Patriots work at the gaps

Challenge in store for rushing defense

Email|Print| Text size + By Mike Reiss
Globe Staff / December 7, 2007

FOXBOROUGH - Like many teams, the Patriots have generally followed a three-step process that has contributed to their winning ways in recent years.

First, they focus intensely on their breakdowns and areas that gave them the most trouble. Then they identify why it happened and practice it. The final step is making those corrections on the field in the next game.

At this point, the Patriots are in the midst of Step 2.

It didn't take them long to pinpoint run defense as the primary trouble spot in Monday night's win over the Ravens. The next part of the equation, then, was answering why their normally sturdy defense was shredded for 166 rushing yards, the second-highest total allowed by the Patriots this season.

Were they simply overpowered? Did the Ravens uncover a weakness? Or was it something else?

Finding the answers, and correcting the problems, seemingly takes on added importance because the Steelers, who invade Gillette Stadium Sunday, have run the ball more than any team in the NFL (405 carries).

If run defense is suddenly a chink in the Patriots' armor, the Steelers and running back Willie Parker (No. 2 in the NFL with 1,093 yards) pose a huge threat.

After Patriots defenders concluded film review and met with the coaching staff this week, the most prevalent answer was a lack of discipline. They were caught out of position too many times and didn't always play their gap responsibilities and technique correctly.

It came down to a lack of execution in what Bill Belichick often refers to as "run fits." A run fit is defined as the gap a player is assigned to fill at the line of scrimmage - and when each defender has the proper fit, it can create a wall that is tough to break through.

"With any run defense, it has to deal with gap control," said inside linebacker Junior Seau. "If there is someone in a gap, there won't be any vacancy that a running back can run into. We have to hone down on those gaps and make sure we're in the right position to make a play whenever it's asked to be made. It's really as simple as that.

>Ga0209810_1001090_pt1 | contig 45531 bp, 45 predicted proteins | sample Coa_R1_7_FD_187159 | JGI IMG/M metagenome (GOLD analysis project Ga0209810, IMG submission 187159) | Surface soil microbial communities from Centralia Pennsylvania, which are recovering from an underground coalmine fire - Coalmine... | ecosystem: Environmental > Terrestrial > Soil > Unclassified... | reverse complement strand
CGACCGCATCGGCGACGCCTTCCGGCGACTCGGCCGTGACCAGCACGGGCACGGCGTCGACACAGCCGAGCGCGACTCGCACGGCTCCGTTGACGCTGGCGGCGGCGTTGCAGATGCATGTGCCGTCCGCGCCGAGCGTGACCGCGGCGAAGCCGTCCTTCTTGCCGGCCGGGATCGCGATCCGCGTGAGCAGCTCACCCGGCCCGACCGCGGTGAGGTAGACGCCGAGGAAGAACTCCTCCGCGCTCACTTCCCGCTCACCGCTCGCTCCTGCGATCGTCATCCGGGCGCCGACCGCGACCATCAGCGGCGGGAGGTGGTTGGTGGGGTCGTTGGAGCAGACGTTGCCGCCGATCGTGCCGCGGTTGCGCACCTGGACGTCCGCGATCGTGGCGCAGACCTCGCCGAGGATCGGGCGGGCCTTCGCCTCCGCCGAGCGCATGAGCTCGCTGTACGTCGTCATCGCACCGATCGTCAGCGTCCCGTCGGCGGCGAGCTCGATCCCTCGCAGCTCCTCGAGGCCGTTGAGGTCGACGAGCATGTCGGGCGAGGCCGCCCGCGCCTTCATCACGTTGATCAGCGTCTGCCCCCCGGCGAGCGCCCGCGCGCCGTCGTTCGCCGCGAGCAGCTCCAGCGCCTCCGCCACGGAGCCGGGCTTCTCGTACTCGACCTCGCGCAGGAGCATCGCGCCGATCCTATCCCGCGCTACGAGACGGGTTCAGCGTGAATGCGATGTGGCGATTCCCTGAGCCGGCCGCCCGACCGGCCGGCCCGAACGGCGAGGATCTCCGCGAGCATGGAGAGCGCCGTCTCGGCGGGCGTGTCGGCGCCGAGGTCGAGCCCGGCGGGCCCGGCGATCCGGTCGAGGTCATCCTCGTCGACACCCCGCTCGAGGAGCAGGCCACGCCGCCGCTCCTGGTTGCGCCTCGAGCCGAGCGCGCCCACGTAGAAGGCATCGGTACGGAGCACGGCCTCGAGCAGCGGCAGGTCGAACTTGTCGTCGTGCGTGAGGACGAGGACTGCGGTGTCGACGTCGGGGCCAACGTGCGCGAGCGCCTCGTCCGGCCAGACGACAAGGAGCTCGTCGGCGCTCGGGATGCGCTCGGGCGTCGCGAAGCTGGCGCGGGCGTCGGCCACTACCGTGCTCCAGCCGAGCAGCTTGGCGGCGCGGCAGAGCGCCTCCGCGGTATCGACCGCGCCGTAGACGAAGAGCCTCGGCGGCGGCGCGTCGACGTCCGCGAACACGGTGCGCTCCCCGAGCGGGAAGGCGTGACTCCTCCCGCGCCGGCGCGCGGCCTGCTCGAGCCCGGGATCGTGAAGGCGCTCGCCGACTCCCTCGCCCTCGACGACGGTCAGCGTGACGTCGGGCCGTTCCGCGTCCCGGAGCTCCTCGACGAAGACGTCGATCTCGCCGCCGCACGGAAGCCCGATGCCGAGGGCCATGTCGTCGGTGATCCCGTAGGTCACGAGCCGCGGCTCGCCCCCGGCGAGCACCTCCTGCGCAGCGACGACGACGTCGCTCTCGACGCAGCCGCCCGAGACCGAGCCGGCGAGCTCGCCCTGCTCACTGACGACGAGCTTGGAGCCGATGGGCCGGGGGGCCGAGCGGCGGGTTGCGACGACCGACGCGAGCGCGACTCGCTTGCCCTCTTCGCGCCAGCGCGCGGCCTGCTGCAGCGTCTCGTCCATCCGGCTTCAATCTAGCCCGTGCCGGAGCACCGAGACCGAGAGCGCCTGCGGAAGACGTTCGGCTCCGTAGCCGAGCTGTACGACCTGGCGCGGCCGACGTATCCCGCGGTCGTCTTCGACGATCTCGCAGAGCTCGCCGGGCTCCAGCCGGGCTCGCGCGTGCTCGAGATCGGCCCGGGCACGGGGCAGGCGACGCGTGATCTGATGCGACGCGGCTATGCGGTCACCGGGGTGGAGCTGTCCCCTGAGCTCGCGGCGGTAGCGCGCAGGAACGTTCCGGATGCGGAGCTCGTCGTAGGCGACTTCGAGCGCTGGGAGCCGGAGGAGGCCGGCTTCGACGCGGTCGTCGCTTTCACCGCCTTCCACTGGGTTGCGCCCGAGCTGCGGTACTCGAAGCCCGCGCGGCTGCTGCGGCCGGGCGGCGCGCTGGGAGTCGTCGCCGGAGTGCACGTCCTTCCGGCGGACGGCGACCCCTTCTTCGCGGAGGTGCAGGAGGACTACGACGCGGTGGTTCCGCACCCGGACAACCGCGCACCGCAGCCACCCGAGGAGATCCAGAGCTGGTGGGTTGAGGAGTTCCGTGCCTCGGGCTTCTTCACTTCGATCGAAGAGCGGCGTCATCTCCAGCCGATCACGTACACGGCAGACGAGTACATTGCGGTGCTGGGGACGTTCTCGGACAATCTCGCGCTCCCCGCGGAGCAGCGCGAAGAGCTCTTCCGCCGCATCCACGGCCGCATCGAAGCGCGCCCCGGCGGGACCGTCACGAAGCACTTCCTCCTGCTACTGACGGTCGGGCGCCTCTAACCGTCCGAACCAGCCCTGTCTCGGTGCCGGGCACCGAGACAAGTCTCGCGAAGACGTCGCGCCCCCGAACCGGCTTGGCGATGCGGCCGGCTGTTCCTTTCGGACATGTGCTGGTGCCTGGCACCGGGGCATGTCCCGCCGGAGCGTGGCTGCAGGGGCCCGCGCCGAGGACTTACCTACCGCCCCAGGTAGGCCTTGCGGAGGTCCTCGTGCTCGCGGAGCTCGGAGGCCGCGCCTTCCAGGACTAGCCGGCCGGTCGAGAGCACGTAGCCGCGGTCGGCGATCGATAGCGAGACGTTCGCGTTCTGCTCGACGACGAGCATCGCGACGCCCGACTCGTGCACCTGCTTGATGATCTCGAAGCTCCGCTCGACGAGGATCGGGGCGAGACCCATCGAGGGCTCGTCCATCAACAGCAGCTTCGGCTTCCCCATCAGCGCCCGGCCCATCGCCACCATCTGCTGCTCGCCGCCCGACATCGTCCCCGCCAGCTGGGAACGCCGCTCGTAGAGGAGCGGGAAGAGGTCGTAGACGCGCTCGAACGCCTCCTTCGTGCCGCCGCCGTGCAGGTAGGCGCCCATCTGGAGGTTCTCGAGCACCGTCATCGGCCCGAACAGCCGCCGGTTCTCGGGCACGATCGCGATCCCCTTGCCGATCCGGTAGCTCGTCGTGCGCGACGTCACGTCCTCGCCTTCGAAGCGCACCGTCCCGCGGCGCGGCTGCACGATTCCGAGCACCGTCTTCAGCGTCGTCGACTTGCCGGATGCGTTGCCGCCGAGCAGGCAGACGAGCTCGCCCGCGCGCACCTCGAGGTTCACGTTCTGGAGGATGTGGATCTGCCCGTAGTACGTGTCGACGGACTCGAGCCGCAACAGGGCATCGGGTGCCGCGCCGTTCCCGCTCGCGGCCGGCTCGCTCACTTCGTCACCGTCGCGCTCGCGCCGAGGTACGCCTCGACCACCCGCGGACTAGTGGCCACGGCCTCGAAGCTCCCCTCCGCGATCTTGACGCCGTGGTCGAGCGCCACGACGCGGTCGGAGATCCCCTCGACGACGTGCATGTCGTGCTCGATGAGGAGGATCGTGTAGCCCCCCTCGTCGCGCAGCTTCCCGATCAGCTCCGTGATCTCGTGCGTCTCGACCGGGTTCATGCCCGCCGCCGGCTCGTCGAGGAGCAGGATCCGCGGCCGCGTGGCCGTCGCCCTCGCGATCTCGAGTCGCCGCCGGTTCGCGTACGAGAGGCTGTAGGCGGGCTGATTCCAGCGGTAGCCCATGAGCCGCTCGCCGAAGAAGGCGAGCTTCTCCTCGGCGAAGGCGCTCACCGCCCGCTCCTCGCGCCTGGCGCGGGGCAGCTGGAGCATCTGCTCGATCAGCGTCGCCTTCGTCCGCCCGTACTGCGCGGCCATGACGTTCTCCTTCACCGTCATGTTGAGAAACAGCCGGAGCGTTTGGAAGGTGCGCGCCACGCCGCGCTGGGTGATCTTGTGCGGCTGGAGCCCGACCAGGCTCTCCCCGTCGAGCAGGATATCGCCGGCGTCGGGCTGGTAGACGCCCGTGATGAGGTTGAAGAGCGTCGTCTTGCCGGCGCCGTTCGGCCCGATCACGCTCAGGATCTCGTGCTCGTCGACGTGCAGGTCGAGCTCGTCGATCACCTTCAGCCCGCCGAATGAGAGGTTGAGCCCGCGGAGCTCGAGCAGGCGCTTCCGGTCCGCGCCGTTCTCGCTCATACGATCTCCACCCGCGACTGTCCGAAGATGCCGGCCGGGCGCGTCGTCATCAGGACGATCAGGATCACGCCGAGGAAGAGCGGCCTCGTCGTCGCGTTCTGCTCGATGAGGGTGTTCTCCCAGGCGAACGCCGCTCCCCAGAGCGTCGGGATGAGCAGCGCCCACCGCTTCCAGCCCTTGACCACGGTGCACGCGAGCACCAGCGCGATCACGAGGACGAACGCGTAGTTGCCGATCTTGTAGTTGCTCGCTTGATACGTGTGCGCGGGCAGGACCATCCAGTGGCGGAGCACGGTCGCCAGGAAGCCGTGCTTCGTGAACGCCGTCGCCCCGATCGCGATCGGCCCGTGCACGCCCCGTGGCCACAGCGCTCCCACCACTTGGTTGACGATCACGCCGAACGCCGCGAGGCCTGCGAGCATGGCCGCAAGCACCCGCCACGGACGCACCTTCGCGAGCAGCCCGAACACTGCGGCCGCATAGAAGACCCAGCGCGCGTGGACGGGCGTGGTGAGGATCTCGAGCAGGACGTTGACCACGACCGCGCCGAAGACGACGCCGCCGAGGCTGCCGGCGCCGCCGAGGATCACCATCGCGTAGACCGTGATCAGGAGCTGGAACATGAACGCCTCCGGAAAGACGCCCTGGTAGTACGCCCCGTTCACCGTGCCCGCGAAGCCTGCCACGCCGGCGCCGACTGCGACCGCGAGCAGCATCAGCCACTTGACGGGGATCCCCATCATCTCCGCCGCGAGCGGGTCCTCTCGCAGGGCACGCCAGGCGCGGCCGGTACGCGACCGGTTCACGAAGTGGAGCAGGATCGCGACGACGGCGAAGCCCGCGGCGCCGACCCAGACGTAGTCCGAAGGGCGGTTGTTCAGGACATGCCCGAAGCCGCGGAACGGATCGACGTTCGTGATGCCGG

"There is no hidden science method you can go about to learn about gap control. There are the A, B, C, and D [gaps], and someone has to be in those gaps. So be there."

The A gap is between the center and guard, the B gap between the guard and tackle, the C gap between the tackle and tight end, and the D gap between the tight end and outer edge of the field.

A review of the four longest runs allowed by the Patriots Monday night - gains of 15, 11, 18, and 17 yards by Willis McGahee - reinforces Seau's point.

On the 15-yard run, which came in the second quarter, the Ravens brought receiver Mark Clayton in motion on an apparent end-around, but McGahee got the ball and surged up the middle between the center and guard. The Patriots were in a 4-3 alignment and the three players seemingly responsible for that area - defensive tackles Vince Wilfork and Richard Seymour, and Seau - were either out of position or blocked.

On McGahee's 11-yard run at the start of the third quarter, the Patriots were in a 3-4 and the Ravens called an off-tackle run to the left. Outside linebacker Adalius Thomas appeared to do his job, standing up the tight end and keeping the play from going to the outside, but McGahee cut inside, causing the Patriots problems. Inside linebacker Tedy Bruschi was blocked by mammoth left tackle Jonathan Ogden, leaving an open gap for McGahee, who powered through and turned a 6-yard run into an 11-yarder.

The plays provided a contrast to the team's problems in run defense.

In some cases, the Patriots simply weren't filling the correct gaps because of a breakdown in discipline and technique, or overpursuit. In other cases, they couldn't fill them because the Ravens beat them with solid blocks, and McGahee ran through some tackles.

The performance didn't sit well with Patriots defenders Monday night. It still didn't yesterday.

"We're too good, we have too many good players, to play like that," said outside linebacker Mike Vrabel, one of the team's captains. "I think everybody has to step up and play better, right across the board. It's not one guy. It's every single person."

As the Patriots prepare for the Steelers, they do so knowing that Monday's performance was the exception more than the rule. The Eagles totaled just 48 rushing yards the week before.

The Patriots rank sixth in the NFL for fewest rushing yards allowed per game (92.8), although opponents are averaging 4.1 yards per carry (19th in the NFL).

Surely, they will be tested by the Steelers, who are third in rushing yards per game (138.3), and tied for 11th in average yards per carry (4.1).

"They're committing to running more than most teams in the NFL," Vrabel noted.

Which puts an even brighter spotlight on Step 3 of the Patriots' process.

They identified run defense as a primary problem. They think they know why it happened.

Now, it's about rebounding in a game, against one of the NFL's best running teams.

Mike Reiss can be reached at

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